The phone rang, shrill and alarmingly loud, snapping him back to reality. With a groan, he reached over the arm of the loveseat to where the telephone rested on the floor. He held the receiver to his ear. "Harris."

"It's Colin."

Xander recognized the voice immediately. "Hey, man, what's up?"

"Have you heard about Phillips?"

"No," he replied with a yawn.

"He's disappeared."

Xander sat upright. "What do you mean, 'he's disappeared?'"

"Just that," Colin said through the phone. "He was supposed to meet with me to watch the football match, but he never came. I called his flat, but his roommate - you know Jack Stone, right? Anyway, he said Phillips hasn't been around in a day or two. We both got worried and made a few calls, and no one knows where he is. Stone said Phillips was heading over to Hyde Park last he heard."

"Has the Council been notified?"

"Yeah. They're doing what they can to find him. From what I could gather, there's something strange going on at the park that's keeping them from doing a locator spell there."

Xander stood up and grabbed his keys. "Call me if you hear anything more, okay?"

"Sure thing. I'll see you tomorrow."

"Bye." Xander hung up the phone and grabbed his jacket, shutting off the TV as he headed for the front door. He slammed it behind him and headed for the stairs, making his way straight to Hyde Park.

***

Xander crossed the meadow, his eyes straining in the last of the twilight to notice any sign of Phillips or a struggle. Years of patrolling with Buffy taught him the finer points of detective work. Look for footprints, patches of displaced leaves, broken shrubs. Whatever might lend a clue in tracking someone.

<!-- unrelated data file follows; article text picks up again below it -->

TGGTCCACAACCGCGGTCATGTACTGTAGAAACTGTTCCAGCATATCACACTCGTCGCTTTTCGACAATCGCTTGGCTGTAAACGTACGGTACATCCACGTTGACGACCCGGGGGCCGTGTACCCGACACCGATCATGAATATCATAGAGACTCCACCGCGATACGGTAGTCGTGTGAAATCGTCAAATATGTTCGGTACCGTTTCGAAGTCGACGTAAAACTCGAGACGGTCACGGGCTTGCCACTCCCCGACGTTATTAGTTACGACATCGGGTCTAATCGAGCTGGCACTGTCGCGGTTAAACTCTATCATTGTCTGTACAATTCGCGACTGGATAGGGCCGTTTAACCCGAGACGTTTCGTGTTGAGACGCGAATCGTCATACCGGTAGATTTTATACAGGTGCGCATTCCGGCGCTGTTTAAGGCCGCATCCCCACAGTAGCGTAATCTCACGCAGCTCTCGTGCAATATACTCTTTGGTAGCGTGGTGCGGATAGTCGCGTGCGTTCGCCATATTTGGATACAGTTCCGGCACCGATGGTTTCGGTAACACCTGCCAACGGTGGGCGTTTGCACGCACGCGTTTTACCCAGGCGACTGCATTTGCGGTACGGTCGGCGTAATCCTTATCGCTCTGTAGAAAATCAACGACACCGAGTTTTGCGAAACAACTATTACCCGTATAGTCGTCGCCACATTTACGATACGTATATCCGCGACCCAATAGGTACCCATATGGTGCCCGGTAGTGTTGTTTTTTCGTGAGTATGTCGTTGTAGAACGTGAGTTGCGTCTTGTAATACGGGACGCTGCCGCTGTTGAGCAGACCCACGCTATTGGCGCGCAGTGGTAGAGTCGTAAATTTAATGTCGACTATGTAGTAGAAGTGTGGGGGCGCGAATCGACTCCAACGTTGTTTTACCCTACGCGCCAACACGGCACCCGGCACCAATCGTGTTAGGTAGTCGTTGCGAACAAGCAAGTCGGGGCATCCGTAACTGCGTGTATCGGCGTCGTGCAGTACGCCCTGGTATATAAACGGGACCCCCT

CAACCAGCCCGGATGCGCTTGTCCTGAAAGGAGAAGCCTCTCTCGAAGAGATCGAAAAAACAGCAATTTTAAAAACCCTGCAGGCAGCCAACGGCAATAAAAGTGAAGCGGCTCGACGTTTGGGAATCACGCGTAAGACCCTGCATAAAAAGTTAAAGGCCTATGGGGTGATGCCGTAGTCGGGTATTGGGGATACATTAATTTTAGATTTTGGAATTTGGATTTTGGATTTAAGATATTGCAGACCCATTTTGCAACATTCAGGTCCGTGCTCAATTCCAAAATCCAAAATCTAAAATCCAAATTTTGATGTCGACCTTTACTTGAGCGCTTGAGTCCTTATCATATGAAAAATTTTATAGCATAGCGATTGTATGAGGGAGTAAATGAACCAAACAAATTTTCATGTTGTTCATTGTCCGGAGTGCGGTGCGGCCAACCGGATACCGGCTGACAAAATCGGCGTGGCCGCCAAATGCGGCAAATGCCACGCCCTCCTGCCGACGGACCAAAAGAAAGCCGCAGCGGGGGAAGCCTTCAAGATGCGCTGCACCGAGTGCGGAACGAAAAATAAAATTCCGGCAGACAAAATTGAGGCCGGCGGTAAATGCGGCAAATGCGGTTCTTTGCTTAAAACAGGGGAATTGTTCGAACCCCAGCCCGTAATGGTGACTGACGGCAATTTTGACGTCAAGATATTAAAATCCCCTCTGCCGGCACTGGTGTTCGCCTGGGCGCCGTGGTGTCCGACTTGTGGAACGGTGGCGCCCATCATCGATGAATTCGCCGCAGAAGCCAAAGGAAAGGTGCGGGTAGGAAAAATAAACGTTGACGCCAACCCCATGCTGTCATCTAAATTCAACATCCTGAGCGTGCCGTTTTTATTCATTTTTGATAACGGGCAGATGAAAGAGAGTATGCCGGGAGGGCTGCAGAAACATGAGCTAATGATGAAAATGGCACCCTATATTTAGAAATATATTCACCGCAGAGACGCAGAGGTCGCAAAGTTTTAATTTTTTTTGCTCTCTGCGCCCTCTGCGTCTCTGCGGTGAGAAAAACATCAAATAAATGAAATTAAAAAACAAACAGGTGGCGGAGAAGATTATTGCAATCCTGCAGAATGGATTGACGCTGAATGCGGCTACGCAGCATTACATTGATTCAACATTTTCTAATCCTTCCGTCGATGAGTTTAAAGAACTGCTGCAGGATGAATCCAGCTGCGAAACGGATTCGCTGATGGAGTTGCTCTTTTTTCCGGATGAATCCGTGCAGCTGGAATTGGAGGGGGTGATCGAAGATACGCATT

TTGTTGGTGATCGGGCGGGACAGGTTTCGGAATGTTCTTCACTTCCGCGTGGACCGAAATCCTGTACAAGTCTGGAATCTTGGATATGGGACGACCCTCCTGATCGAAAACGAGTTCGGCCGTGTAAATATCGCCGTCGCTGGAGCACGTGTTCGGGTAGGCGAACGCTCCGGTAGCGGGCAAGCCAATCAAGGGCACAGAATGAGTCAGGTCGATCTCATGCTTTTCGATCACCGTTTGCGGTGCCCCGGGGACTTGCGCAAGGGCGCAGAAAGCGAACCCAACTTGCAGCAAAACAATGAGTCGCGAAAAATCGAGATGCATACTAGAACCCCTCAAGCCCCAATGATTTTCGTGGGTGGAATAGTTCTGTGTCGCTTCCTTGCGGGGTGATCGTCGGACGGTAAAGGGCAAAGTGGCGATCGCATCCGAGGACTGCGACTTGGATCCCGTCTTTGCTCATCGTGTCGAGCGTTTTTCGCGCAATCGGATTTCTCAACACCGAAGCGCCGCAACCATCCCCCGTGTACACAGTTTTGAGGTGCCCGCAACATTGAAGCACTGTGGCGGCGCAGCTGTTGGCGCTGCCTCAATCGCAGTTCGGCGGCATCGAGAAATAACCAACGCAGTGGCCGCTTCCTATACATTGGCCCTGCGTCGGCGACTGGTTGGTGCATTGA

He sighed and squinted in the darkness. This was hopeless. Two and a half hours passed already, and so far all Xander found were two teenagers making out in a thicket and a handful of homeless men. The worst part was that he still had three-quarters of the park to search.

He climbed back to the top of a small hill, looking to his right where the lake spread out in the distance. He'd already scoured the paths on both banks and their surroundings. He turned around. He had just searched the walking trail on the left. The only section remaining in this portion of the park was the woods growing off to the right. Xander set off for the trees.
At this point in the evening the light barely illuminated the woods. His best chance of finding Phillips now would be to trip over him in the dark. The trees and underbrush fanned out before him, leading him into the heart of the park. Xander trekked through the forest, swatting at stray leaves and stomping on brambles that grabbed at his pant cuffs.